The time has rolled around again for the Cannes Film Festival, undoubtedly the most glamorous event in the film industry's year, which officially begins tomorrow (May 19). It is my favourite film festival (admittedly I have never attended), and its list of competing films is my touchstone for what to watch in the year ahead.
The selection of foreign films especially resonates with me, as a lover of world cinema. But, looking at this year’s selection, I am disappointed at the lack of Turkish films in competition. In fact, there is not a single one. Turkey’s involvement in this year’s festival materialises in Izmir-born director Semih Kaplanoğlu's appointment as one of five judges on the panel for the Short Film competition. And there is a tenuous connection with the Iraqi–Kurdish director Hiner Saleem’s My Sweet Pepperland, which is nominated in the ‘Un Certain Regard’ category. This tells the story of a Kurdish war hero who accepts a post in a village on the Iranian–Turkish border, which turns out to be a hotspot for illegal trafficking. There he meets a young woman who has come to work as a teacher in a newly opened school, despite her brothers’ strong opposition. Love blossoms.
The festival’s L’Atelier programme, founded nine years ago to help young and emerging filmmakers finance their productions, does have one Turkish offering (out of 15) this year. Directed by Özcan Alper, the film Memories of the Wind (a still from the initial takes can be seen above) will go into production in May 2014 and will be shot in Istanbul, Artvin (the director’s birthplace) and Batumi in Georgia. It tells of Aram, a poet, painter, translator and member of the opposition, of Armenian descent. The action takes place over the most crucial days of the Second World War and spans several locations, including Büyükada (the largest of the Princes Islands on the Marmara Sea near Istanbul) as well as towns on the Black Sea. Alper is an accomplished director, with two features already under his belt, so my anticipation is high.
Turkey’s film industry has been growing in recent years, both nationally and internationally, and from 2000 onwards the country has seen the most productive and commercially successful period in its film history. Consequently its presence at Cannes (which though substantial has never been huge) has also grown – especially in the past two years – so it is puzzling that its showing at this year’s festival is so dismal. In the first half of 2012 there were 137 theatrically released films in Turkey, so there is certainly plenty to choose from. Could it have something to do with genre? Festival circuits tend to favour long, poignant films dealing with the darker side of humanity, while in 2012–2013 Turkish cinema took a lighter approach.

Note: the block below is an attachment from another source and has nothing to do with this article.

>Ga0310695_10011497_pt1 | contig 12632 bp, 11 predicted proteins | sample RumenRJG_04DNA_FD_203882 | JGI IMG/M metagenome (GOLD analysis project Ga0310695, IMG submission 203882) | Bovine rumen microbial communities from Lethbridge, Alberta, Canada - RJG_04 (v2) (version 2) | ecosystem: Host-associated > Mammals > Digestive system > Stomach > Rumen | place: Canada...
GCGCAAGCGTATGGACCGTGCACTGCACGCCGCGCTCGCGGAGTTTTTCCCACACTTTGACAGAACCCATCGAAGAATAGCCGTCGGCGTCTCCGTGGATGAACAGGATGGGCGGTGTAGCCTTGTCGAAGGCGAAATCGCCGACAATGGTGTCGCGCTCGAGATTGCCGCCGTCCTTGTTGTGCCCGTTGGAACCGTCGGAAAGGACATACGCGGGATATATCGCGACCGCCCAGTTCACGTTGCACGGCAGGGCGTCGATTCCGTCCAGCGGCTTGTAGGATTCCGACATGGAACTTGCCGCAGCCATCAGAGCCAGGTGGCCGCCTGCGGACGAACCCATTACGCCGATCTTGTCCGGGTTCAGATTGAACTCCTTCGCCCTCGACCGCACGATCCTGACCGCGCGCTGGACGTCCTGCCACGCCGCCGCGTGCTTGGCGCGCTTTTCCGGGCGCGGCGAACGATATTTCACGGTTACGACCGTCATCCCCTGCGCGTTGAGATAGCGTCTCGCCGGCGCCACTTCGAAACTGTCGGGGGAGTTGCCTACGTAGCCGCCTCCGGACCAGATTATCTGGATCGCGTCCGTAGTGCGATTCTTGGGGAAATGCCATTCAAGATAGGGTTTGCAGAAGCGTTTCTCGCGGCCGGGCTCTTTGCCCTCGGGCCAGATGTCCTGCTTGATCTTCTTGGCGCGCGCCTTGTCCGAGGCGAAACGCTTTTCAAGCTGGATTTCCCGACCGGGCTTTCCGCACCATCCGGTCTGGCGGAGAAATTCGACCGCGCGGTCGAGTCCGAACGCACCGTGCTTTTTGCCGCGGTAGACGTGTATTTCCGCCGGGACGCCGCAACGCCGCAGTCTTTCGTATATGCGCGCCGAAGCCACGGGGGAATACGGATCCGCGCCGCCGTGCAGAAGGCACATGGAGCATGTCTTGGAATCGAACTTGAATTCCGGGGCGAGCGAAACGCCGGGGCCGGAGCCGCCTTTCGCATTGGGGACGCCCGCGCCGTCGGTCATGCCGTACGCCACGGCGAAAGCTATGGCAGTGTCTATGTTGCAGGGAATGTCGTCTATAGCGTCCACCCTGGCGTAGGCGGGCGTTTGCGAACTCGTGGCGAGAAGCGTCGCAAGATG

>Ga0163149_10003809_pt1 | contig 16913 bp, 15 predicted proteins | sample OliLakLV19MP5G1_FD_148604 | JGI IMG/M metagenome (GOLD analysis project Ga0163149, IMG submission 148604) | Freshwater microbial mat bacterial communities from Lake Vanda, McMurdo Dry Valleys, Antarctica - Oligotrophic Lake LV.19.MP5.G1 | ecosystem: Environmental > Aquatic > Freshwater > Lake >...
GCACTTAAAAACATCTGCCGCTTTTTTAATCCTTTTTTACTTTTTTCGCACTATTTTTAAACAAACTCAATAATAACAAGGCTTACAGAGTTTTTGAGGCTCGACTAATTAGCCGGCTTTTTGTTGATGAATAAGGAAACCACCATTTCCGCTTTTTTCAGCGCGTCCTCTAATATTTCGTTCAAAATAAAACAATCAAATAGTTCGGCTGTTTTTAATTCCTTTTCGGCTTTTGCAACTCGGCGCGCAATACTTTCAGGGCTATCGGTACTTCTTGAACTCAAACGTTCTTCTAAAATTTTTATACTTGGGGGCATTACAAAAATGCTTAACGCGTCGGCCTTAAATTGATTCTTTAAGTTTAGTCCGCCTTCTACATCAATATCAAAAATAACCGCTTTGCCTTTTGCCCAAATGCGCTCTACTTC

Screened last year at Cannes was Fatih Akın’s excellent documentary Polluting Paradise (Akın also won Best Screenplay in 2007 for Edge of Heaven). Polluting Paradise tells of the idyllic Camburnu village in northeastern Turkey, threatened by a government decision to build a landfill site directly above it – much to the dismay of its villagers, the mayor and the tea-growers whose plantations are severely compromised. The young director L Rezan Yesilbas won the prestigious Palme D’Or for his short film Sessiz-Be Deng, which tells of a woman from Diyarbakır, whose daily routine is shattered when she goes to visit her husband in prison. And the aforementioned Semih Kaplanoğlu co-produced Aida Begic’s Children of Sarajevo, which was awarded a Special Mention in the ‘Un Certain Regard’ category.
A still from Polluting Paradise
In 2011, Nuri Bilge Ceylan’s Once Upon a Time in Anatolia (a film that helped put Turkey’s modern cinema on the map) won the Grand Prix (Ceylan has enjoyed the greatest success of any contemporary Turkish director at Cannes, with films in competition in 2011, 2008, 2006, 2003 and 1995); and Lufti Akad’s The Law of the Border was screened as part of the Cannes Classics. The Law of the Border is a 1966 classic about a man from Deliviran, a small village near the Syrian border, who while trying to stay away from a life of crime gets pulled into it, only escaping when he agrees to take a herd of sheep across the border. Once Upon a Time in Anatolia, on the other hand, is a modern classic, part murder mystery, part character analysis but overall an epic in all regards – stunning cinematography, acting, direction and narrative. Ceylan is also a consummate photographer, which could explain why the film was shot as it was – in all its sweeping landscape glory. To explore Ceylan's work, his book Panoramas of Turkey 2003–2009 is a good place to start.
A still from Once Upon a Time in Anatolia
These recent offerings from Turkey clearly demonstrate a maturing film industry. Let us just hope that in future we will see more Turkish cinema in festivals worldwide, including Cannes.